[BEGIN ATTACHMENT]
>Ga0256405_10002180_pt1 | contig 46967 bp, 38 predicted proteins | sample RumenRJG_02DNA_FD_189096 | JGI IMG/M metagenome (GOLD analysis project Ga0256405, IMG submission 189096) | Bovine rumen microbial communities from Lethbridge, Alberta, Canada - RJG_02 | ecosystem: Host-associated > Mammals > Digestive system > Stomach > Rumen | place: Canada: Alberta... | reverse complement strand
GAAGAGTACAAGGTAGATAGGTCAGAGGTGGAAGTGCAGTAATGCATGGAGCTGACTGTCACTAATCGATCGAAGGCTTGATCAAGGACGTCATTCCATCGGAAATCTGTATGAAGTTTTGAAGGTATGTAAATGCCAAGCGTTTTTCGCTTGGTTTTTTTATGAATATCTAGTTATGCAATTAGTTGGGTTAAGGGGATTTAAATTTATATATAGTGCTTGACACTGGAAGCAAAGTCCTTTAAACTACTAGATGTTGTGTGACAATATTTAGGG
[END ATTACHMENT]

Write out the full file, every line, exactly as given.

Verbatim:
>Ga0256405_10002180_pt1 | contig 46967 bp, 38 predicted proteins | sample RumenRJG_02DNA_FD_189096 | JGI IMG/M metagenome (GOLD analysis project Ga0256405, IMG submission 189096) | Bovine rumen microbial communities from Lethbridge, Alberta, Canada - RJG_02 | ecosystem: Host-associated > Mammals > Digestive system > Stomach > Rumen | place: Canada: Alberta... | reverse complement strand
GAAGAGTACAAGGTAGATAGGTCAGAGGTGGAAGTGCAGTAATGCATGGAGCTGACTGTCACTAATCGATCGAAGGCTTGATCAAGGACGTCATTCCATCGGAAATCTGTATGAAGTTTTGAAGGTATGTAAATGCCAAGCGTTTTTCGCTTGGTTTTTTTATGAATATCTAGTTATGCAATTAGTTGGGTTAAGGGGATTTAAATTTATATATAGTGCTTGACACTGGAAGCAAAGTCCTTTAAACTACTAGATGTTGTGTGACAATATTTAGGG